1884

JIT response not sufficient funds.

1885

JIT response transaction not permitted.

1886

JIT response suspected fraud.

1887

JIT response amount limit reached.

1888

JIT response usage limit reached.

1889

JIT response duplicate entry.

1890

Low device score.

1891

Strong Customer Authentication — SCA contactless cumulative amount exceeded.

1892

Strong Customer Authentication — SCA contactless transaction count limit exceeded.

1893

Strong Customer Authentication — SCA contactless transaction limit exceeded.

1894

Card account verification decline.

1895

Token activation request — STIP decline.

1896

Token activation request card product config decline.

1897

SCA LVP cumulative amount exceeded.

1898

SCA LVP transaction count limit exceeded.

1899

SCA LVP transaction limit exceeded.

1900

Rejected response.

1901

Card not activated.

1902

JIT response invalid merchant.

1903

JIT response invalid card.

1904

JIT response no credit account.

1905

JIT response expired card.

1906

JIT response no checking account.

1907

JIT response no savings account.

1908

JIT response stop payment.

1909

JIT response revocation authorization order.

1910

JIT response revocation all authorization order.

1911

JIT response soft decline authentication required.

1912

JIT response closed account.

1913

Transaction not allowed in a limited state.

1914

Chip data missing required fields.

1915

Invalid CVV2.

1916

Consecutive CVV Failure Suspected Fraud.

1918

JIT Response Soft Decline PIN Required.

1919

Card terminated.

1920

Cardholder terminated.

1921

Digital wallet token terminated.

1922

Transaction cannot be completed

The transaction lifecycle

The Marqeta platform creates transaction objects as a result of electronic messages received from the card network. From the moment of their creation, transaction objects are immutable, with the exception of the state attribute.

How transactions transition through different states during their lifecycle depends on whether they are temporary or final transactions. Temporary and final transactions are closely related to single-message and dual-message transactions.

A dual-message transaction requires two or more transaction messages to complete, for example:

  • At the time of purchase, the merchant submits an electronic message containing the information required for an authorization decision.

  • At a later point in time, the merchant submits another electronic message containing additional data required for clearing and settlement.

In this scenario, the first message is a temporary transaction, which means it can be reversed. The last message is a final transaction.

Temporary transaction messages, such as authorizations, are handled synchronously, which means a transaction message flows in real time from the merchant to the issuer processor (such as Marqeta) and then back to the merchant. Final transaction messages are handled asynchronously, because capture requests can be submitted at a later time.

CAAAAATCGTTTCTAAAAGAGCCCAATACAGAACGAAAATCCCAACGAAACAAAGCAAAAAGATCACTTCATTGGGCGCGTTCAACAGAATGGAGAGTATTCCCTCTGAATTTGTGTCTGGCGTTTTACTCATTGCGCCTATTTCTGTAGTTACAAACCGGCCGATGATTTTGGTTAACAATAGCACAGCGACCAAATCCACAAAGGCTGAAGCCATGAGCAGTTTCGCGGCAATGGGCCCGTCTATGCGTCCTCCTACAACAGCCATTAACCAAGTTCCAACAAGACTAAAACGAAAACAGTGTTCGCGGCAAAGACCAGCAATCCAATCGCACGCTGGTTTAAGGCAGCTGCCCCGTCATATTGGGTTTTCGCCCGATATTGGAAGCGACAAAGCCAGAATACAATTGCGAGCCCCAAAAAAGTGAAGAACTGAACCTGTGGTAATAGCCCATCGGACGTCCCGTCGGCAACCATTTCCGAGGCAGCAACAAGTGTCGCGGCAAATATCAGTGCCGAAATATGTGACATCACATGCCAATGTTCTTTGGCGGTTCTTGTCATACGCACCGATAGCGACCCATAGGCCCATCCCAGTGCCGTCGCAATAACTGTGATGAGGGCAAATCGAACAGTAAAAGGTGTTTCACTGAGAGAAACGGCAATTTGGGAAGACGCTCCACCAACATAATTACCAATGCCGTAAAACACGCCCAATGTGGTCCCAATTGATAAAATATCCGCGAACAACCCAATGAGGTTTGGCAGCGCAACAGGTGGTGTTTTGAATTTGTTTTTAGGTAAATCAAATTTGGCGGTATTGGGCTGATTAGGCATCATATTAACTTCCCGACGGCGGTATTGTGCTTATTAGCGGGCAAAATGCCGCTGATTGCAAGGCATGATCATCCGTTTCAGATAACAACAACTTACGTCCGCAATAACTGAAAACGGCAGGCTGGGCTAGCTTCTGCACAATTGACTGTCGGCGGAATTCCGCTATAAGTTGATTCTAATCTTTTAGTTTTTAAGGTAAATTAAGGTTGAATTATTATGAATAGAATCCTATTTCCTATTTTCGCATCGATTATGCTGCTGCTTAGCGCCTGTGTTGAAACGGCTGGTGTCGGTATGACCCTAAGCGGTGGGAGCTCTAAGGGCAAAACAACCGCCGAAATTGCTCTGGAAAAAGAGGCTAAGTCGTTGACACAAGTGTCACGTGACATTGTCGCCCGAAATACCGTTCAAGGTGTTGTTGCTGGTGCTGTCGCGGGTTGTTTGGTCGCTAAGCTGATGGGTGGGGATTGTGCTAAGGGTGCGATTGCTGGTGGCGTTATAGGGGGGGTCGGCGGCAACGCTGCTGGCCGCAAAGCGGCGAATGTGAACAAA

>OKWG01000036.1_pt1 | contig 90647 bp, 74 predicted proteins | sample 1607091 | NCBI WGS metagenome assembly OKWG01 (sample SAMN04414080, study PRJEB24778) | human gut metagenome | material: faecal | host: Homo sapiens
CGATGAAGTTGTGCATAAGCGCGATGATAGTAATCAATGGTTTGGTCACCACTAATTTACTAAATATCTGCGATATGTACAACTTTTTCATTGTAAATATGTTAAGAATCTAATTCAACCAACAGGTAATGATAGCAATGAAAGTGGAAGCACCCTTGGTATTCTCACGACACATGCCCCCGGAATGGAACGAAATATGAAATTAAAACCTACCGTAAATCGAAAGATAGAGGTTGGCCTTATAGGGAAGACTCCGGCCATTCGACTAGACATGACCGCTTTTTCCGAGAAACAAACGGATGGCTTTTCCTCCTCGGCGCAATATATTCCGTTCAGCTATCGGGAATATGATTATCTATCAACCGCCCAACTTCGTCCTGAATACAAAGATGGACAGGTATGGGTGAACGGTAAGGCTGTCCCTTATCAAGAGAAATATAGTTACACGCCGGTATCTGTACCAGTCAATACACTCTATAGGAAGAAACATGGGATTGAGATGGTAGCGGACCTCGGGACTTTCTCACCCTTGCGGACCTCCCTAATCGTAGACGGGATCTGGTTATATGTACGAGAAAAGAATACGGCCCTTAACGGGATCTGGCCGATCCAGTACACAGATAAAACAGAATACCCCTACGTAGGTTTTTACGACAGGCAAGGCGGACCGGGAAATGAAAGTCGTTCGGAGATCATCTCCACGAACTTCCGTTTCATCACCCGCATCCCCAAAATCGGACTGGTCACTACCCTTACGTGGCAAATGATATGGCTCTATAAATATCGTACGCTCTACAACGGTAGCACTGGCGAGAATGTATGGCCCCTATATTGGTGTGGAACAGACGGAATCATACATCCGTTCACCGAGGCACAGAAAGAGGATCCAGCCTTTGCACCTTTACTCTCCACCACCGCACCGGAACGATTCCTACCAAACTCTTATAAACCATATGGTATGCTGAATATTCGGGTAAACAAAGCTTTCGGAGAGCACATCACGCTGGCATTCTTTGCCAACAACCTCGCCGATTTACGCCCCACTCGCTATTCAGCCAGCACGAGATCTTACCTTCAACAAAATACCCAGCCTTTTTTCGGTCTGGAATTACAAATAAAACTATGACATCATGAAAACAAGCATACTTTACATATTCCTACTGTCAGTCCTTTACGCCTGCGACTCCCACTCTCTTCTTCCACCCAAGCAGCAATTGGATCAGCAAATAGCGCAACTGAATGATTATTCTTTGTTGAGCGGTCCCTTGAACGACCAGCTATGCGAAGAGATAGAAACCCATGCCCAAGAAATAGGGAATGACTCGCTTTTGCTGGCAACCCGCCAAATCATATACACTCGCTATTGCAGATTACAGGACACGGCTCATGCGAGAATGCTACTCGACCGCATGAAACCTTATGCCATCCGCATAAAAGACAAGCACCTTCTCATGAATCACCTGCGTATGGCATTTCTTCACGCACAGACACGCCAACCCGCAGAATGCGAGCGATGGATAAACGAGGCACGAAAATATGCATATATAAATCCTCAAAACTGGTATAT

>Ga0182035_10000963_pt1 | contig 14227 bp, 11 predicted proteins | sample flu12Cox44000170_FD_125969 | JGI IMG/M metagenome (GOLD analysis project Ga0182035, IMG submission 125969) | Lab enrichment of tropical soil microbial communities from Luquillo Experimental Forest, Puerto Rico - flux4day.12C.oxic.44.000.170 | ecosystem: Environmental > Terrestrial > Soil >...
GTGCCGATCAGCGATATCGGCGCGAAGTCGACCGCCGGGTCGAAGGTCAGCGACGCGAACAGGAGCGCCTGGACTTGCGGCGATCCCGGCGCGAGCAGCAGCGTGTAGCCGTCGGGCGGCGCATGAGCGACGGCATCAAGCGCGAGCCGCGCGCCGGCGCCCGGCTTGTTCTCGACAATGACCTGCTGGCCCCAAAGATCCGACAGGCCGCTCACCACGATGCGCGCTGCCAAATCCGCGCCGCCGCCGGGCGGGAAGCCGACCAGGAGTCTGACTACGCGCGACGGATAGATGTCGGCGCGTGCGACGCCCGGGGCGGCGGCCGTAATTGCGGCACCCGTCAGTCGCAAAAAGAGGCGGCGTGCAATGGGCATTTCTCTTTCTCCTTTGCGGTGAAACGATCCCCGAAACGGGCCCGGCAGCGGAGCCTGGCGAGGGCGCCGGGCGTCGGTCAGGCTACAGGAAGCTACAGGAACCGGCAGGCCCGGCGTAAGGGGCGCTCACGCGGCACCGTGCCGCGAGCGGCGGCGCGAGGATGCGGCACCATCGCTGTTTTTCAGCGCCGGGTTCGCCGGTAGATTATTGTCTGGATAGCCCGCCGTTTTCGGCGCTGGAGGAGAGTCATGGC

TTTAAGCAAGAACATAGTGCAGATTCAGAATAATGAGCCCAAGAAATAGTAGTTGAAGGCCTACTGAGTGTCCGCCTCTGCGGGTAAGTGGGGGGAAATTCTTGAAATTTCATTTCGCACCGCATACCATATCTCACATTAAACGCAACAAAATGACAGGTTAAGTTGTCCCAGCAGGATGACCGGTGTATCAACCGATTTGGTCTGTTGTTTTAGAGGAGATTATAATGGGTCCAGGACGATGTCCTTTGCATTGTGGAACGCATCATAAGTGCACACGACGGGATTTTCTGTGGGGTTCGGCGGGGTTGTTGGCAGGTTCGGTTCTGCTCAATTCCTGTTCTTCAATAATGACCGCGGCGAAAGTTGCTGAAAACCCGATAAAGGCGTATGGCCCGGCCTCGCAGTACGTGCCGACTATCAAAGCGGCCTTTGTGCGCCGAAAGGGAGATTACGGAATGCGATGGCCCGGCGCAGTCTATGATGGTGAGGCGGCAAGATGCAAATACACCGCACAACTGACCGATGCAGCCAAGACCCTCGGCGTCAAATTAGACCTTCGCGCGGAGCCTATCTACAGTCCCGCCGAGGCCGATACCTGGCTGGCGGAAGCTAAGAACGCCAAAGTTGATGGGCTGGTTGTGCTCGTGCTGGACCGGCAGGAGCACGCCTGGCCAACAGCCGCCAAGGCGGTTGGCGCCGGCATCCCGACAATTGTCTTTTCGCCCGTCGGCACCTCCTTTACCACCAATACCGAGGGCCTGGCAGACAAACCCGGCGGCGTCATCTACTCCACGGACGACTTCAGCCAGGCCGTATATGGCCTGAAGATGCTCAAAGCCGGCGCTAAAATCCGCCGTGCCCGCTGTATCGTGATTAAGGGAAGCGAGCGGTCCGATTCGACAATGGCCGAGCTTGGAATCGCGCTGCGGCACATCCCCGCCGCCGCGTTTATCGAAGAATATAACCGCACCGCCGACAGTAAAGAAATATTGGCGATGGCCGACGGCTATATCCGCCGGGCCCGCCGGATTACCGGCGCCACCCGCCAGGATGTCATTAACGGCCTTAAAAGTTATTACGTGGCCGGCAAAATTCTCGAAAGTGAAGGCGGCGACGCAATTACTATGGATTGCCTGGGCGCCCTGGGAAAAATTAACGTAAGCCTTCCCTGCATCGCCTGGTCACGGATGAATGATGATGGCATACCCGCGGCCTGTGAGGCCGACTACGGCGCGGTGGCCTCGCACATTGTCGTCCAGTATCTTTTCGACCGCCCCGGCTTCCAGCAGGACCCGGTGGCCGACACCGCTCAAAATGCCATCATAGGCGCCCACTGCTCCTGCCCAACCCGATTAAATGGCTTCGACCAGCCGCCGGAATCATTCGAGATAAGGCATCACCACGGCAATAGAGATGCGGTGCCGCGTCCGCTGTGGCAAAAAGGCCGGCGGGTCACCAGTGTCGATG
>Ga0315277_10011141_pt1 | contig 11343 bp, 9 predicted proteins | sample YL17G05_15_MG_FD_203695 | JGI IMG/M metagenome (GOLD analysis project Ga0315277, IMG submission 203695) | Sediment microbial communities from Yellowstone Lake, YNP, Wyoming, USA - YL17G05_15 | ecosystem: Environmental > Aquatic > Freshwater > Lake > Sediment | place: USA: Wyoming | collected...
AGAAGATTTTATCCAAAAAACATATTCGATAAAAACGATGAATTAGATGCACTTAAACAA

Some transactions, such as PIN debit transactions, contain all the information required for authorization and clearing in a single electronic message. These are typically final transactions that are handled synchronously.

On the Marqeta platform, temporary transaction types, such as authorizations, always start in a PENDING state and move to either a CLEARED state or a DECLINED state. Final transaction types, such as clearings, start and remain in a COMPLETION state.

Temporary transactions transition from one state to another during their lifecycle, as a result of transaction events coming from the card network. The following diagram illustrates state transitions of an authorization transaction that was partially cleared and partially reversed. The diagram depicts transaction objects that were created on the Marqeta platform during this chain of events and indicates relationships between these objects, as follows:

  • The card network sends an authorization message for $100 to the Marqeta platform. The Marqeta platform creates a transaction object A of type authorization in a PENDING state and puts a temporary hold on $100 for object A.

  • The card network sends a clearing message for $40 to the Marqeta platform. The Marqeta platform creates a transaction object B of type clearing in a COMPLETION state (related to the object A), puts a final hold on $40 for object B, and updates the temporary hold to $60 for object A.

  • The card network sends a clearing message for $20 to the Marqeta platform. The Marqeta platform creates a transaction object C of type clearing in a COMPLETION state (related to the objects A and B), puts a final hold on $20 for object C, and updates the temporary hold to $40 for object A.

  • The card network sends a reversal message for $40 to the Marqeta platform. The Marqeta platform creates a transaction object D of type reversal in a CLEARED state (related to the objects A, B, and C), releases the hold on $40 for object D, updates the temporary hold to $0 for object A, and transitions object A to a CLEARED state.

The lifecycle of transactions on the Marqeta platform